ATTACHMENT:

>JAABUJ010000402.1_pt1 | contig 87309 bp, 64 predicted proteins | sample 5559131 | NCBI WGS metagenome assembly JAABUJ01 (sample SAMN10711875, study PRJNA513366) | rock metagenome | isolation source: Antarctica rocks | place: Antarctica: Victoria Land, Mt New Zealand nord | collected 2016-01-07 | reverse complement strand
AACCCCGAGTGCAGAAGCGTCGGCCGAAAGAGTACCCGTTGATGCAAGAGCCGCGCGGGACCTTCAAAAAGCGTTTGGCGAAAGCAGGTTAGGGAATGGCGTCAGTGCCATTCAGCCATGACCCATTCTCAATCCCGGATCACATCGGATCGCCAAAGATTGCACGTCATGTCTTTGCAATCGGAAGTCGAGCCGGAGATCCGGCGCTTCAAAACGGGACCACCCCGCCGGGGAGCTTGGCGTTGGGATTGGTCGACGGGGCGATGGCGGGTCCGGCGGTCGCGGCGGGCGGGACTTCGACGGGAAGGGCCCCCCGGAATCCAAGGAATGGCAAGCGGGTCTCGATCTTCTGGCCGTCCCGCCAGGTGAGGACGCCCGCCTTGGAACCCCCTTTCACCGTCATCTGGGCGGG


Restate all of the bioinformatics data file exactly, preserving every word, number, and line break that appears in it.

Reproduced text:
>JAABUJ010000402.1_pt1 | contig 87309 bp, 64 predicted proteins | sample 5559131 | NCBI WGS metagenome assembly JAABUJ01 (sample SAMN10711875, study PRJNA513366) | rock metagenome | isolation source: Antarctica rocks | place: Antarctica: Victoria Land, Mt New Zealand nord | collected 2016-01-07 | reverse complement strand
AACCCCGAGTGCAGAAGCGTCGGCCGAAAGAGTACCCGTTGATGCAAGAGCCGCGCGGGACCTTCAAAAAGCGTTTGGCGAAAGCAGGTTAGGGAATGGCGTCAGTGCCATTCAGCCATGACCCATTCTCAATCCCGGATCACATCGGATCGCCAAAGATTGCACGTCATGTCTTTGCAATCGGAAGTCGAGCCGGAGATCCGGCGCTTCAAAACGGGACCACCCCGCCGGGGAGCTTGGCGTTGGGATTGGTCGACGGGGCGATGGCGGGTCCGGCGGTCGCGGCGGGCGGGACTTCGACGGGAAGGGCCCCCCGGAATCCAAGGAATGGCAAGCGGGTCTCGATCTTCTGGCCGTCCCGCCAGGTGAGGACGCCCGCCTTGGAACCCCCTTTCACCGTCATCTGGGCGGG